Some interesting news and opinion about books from various and sundry sites, accompanied by snide commentary.
For your end-week reading pleasure, I’ve gathered some stories you might be interested in:
Solving Equation of a Hit Film Script, With Data - A statistician offers an expensive editing service to screenplay writers to assist them, based on data from past films, in modifying their scripts to increase the likelihood of a blockbuster. As an analyst I find this exciting. As a writer I know that dissecting stories objectively is important, but it seems crass to reduce narrative to a set of tropes that can be quantified in terms of commercial success. I will content myself with believing that such a methodology, while it may work for Hollywood, cannot be applied to literature. (A smarter, more cynical version of me would try to figure out how to develop one that could be.)
Memoirist Mary Karr Talks About Addiction, David Foster Wallace, Other Stuff - Mary Karr strikes me as the cool chick at home with the boys ... including DFW. I’m guessing she’s never been interviewed without being asked about him, and that must get annoying. Lit sits on my shelf, as of now unread, and this interview increases my eagerness to pick it up.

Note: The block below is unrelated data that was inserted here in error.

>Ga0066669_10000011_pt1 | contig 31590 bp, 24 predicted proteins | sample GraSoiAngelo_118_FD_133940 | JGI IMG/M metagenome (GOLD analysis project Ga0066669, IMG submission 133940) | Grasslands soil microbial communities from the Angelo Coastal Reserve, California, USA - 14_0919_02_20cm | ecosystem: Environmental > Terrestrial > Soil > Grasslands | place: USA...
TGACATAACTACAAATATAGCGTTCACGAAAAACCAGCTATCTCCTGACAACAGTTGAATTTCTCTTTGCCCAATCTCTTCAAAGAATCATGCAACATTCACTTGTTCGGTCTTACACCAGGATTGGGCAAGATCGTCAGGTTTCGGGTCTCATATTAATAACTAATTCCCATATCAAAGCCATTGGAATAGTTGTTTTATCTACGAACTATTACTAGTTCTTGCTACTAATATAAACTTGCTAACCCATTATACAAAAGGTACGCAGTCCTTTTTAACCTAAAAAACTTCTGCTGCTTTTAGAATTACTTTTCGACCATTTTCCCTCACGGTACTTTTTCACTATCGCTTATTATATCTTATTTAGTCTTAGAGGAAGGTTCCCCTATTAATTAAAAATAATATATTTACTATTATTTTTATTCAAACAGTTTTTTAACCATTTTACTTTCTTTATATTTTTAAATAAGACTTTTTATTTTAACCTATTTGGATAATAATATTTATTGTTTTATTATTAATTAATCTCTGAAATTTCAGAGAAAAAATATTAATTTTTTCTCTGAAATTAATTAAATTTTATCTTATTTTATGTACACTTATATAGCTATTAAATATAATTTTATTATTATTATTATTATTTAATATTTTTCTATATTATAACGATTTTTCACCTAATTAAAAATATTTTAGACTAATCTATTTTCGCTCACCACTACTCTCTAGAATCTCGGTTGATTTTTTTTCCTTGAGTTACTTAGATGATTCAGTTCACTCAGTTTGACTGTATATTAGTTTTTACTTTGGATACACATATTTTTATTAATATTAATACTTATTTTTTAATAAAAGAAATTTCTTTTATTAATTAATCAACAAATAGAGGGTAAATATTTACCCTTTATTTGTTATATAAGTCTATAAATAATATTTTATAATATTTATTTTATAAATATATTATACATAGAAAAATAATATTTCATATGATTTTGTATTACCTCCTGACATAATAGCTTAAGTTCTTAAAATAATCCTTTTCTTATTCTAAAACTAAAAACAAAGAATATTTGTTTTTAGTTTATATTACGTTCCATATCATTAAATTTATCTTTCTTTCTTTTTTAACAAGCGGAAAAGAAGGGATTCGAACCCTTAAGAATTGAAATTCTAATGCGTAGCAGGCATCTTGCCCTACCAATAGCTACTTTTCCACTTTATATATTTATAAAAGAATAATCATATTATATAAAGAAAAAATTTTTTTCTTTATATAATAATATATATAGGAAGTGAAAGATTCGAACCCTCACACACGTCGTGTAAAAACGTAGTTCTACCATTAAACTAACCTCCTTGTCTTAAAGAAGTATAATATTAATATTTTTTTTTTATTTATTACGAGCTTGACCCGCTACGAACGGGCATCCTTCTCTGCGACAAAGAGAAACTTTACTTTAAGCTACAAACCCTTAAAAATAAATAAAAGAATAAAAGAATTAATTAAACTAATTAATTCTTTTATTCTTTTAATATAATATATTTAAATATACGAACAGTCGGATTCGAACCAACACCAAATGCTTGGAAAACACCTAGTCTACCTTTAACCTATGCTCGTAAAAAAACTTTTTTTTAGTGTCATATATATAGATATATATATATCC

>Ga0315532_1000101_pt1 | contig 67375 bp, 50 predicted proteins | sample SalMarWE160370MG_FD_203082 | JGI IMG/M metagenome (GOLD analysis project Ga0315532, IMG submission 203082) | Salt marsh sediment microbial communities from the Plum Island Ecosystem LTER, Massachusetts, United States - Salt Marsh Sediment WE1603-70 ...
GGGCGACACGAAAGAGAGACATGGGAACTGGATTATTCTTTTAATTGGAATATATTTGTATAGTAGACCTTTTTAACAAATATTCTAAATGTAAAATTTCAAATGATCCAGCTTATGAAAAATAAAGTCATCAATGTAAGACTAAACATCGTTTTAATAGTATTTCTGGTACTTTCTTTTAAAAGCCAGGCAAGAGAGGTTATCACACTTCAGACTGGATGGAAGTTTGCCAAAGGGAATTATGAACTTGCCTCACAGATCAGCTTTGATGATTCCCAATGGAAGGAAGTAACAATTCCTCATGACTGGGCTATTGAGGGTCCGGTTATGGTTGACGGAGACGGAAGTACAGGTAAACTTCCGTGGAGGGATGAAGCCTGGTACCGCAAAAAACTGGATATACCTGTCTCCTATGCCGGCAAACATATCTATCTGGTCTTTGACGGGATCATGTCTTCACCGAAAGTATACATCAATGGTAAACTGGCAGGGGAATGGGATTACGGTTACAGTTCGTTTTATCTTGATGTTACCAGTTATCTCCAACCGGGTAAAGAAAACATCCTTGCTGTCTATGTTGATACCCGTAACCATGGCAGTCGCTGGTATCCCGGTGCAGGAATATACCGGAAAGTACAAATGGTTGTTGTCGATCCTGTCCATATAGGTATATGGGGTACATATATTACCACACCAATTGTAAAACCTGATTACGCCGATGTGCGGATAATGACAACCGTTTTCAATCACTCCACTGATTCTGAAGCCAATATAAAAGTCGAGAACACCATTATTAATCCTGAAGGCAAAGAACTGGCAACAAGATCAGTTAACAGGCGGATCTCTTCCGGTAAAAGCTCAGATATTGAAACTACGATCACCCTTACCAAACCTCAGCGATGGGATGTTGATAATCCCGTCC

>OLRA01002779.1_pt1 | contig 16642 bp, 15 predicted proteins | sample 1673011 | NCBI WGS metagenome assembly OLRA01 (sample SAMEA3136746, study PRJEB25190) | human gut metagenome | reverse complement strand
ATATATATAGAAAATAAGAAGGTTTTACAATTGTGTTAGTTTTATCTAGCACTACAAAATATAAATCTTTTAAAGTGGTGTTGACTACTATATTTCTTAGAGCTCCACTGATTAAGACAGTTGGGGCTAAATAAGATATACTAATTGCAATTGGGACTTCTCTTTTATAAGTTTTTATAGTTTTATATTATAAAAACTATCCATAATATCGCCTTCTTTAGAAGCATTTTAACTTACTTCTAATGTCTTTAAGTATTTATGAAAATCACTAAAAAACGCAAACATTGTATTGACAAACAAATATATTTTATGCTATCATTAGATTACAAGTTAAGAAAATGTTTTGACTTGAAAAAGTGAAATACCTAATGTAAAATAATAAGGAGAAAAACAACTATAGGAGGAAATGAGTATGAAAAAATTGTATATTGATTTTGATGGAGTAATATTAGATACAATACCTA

Amazon Announces Finalists In The Latest Breakthrough Novel Contest - Entering this contest can be fun and rewarding even if you don’t win: it’s extremely interactive. The contest also represents an interesting microcosm of the publishing industry as a whole, with Amazon deciding to ditch Penguin as a partner, raise the winning advance from $15,000 to $50,000, and give contracts to additional finalists.
New Novel By Pearl Buck Discovered - The headline essentially says it all. This new novel from the Nobel Prize winning author of The Good Earth will be published in the fall ... and we will probably review it.
And finally ...
Likeable Vs. Unlikeable Characters, Literary Vs. Commercial Fiction, Men Vs. Women ... Oh Heck, Who Knows, It’s A Jennifer Weiner Piece - How I loathe Jennifer Weiner’s style of argument. What is she trying to say? The piece seems interesting, perhaps I even agree with some of it, but ... please, can someone summarize in two sentences or less? Such a hopeless mish-mash of issues: I can’t quite nail it down. Is there a thesis statement somewhere? Is this one about male commercial authors who think they’re better than unlikeable protagonists? Is it about Claire Messud having a love affair with some old guy on a plane who turns out to be Michiko Kakutani in disguise? Like all Jennifer Weiner’s pieces, this one ultimately boils down to standing up for her own interests via any group identity that happens to work as a proxy at that particular time. But like a good book club book, while it may not be the best written, it’s great for discussion! Don’t fail to read the comments, especially the one from “Dearborn” (you have to click “more” a few times to see it).
Feel free to disagree heartily with me below, and enjoy!